An advanced variable valve actuation (VVA) system is characterized following end-of-life testing to enable fuel economy solutions for passenger car applications. The system consists of a switching roller finger follower (SRFF) combined with a dual feed hydraulic lash adjuster and an oil control valve that are integrated into a four cylinder gasoline engine. The SRFF provides discrete valve lift capability on the intake valves. The motivation for designing this type of VVA system is targeted to improve fuel economy by reducing the air pumping losses during part load engine operation. This paper addresses the durability of a SRFF for meeting passenger car durability requirements. Extensive durability tests were conducted for high speed, low speed, switching, and cold start operation. High engine speed test results show stable valvetrain dynamics above 7000 engine rpm. System wear requirements met end-of-life criteria for the switching, sliding, rolling and torsion spring interfaces.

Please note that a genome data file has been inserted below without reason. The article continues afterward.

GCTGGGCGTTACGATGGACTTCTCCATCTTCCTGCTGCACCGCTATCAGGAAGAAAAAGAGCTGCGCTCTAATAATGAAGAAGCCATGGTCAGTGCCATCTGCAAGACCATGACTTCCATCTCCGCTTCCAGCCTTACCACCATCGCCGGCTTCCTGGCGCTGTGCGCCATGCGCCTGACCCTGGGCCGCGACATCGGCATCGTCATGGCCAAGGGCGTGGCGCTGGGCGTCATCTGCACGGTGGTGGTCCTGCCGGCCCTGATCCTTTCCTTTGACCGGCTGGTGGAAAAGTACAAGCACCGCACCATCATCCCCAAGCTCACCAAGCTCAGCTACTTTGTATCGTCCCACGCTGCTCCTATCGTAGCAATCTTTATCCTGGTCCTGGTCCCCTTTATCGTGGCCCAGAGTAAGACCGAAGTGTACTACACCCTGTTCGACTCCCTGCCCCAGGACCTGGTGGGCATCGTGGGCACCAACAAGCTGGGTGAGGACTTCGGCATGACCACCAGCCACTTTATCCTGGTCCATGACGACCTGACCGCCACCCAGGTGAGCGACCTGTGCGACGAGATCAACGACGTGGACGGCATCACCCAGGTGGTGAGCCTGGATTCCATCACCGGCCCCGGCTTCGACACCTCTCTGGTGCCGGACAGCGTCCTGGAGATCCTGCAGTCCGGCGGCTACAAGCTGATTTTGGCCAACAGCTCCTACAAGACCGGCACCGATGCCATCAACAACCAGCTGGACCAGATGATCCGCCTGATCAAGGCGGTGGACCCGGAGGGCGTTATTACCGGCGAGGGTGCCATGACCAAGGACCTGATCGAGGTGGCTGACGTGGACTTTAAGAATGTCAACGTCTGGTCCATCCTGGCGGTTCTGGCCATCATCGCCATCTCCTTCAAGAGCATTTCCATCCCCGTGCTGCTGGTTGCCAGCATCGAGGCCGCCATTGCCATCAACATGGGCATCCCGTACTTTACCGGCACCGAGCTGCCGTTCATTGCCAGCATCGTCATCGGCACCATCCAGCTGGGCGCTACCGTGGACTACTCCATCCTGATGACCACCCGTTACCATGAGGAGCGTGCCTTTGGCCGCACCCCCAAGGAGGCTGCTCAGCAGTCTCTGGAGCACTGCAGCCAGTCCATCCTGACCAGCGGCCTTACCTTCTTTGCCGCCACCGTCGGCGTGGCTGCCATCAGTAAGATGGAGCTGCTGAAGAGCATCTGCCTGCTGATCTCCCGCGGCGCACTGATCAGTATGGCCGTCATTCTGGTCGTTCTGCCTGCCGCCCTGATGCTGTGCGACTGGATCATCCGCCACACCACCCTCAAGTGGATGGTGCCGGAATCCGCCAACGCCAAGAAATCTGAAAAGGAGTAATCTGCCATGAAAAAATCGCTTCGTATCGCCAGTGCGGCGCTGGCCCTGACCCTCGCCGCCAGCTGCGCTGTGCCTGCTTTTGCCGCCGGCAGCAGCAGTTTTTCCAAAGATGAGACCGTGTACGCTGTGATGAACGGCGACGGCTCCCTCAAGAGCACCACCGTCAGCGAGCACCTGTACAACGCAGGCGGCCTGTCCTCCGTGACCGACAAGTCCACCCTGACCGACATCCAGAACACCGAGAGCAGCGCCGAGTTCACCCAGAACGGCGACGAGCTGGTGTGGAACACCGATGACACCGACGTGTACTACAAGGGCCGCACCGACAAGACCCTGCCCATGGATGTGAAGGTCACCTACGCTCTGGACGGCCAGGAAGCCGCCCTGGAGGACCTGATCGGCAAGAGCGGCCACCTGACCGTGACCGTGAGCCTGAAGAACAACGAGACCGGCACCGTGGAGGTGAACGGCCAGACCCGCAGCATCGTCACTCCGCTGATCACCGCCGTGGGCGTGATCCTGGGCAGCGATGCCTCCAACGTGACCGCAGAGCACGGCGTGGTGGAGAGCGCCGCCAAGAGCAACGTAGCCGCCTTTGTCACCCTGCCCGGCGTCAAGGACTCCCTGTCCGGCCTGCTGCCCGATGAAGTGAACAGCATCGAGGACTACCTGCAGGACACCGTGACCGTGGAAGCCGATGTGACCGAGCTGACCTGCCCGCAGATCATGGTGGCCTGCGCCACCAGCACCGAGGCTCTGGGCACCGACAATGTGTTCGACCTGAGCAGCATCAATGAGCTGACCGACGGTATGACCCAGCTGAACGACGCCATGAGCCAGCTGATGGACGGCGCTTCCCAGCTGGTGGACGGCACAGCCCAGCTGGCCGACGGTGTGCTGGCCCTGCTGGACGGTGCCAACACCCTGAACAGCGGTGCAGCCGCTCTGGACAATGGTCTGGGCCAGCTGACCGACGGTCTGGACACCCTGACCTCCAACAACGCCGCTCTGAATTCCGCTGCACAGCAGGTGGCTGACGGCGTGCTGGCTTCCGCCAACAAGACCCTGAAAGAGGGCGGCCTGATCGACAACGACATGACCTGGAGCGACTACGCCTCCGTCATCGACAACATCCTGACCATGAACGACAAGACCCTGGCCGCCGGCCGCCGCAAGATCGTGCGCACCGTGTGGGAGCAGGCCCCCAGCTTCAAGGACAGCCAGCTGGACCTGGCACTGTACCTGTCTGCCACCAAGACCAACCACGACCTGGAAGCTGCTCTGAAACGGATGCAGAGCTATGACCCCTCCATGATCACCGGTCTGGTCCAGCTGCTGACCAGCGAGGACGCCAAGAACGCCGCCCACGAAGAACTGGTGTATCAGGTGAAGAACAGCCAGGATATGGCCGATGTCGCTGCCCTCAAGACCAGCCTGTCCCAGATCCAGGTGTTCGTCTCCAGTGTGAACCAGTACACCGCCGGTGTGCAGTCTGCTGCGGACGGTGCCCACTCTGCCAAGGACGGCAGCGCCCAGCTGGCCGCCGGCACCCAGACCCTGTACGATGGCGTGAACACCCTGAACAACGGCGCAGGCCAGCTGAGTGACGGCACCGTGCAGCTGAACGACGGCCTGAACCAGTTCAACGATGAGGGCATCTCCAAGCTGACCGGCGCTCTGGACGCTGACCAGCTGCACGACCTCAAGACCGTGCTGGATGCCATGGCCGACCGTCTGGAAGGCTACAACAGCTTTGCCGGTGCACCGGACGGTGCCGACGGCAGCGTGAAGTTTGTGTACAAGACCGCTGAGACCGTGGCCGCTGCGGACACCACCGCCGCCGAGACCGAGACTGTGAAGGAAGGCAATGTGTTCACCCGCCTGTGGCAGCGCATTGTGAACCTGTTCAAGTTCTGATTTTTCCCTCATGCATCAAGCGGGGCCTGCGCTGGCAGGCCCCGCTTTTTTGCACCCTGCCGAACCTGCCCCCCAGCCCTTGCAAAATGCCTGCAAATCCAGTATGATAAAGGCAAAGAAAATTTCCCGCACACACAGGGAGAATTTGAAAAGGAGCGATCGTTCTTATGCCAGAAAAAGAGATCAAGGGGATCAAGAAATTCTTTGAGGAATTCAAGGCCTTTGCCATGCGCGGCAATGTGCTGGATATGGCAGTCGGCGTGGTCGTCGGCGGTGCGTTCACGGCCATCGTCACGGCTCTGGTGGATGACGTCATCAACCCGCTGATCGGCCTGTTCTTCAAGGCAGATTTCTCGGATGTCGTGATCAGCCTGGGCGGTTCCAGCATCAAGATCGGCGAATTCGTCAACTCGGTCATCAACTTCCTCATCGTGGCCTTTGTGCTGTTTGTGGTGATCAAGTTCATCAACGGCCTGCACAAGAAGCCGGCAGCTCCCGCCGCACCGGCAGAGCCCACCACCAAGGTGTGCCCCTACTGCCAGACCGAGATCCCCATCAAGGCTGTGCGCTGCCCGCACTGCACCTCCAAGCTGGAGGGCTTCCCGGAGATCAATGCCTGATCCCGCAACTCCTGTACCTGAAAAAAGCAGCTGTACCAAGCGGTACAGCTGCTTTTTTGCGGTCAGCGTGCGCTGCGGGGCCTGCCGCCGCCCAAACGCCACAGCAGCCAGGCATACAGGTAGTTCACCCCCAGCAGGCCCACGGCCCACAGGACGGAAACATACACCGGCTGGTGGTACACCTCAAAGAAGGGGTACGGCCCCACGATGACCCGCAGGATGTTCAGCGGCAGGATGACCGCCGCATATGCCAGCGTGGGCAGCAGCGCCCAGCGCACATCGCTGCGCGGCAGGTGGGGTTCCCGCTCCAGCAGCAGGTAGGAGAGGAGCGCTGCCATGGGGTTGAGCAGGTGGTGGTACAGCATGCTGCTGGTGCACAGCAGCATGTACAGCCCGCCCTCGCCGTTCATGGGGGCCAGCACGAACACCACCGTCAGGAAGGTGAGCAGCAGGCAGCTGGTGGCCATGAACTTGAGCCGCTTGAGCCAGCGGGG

Technical Paper

Stress Analysis of an Automotive Engine Valve by Finite Element Methods

2006-04-03
2006-01-0017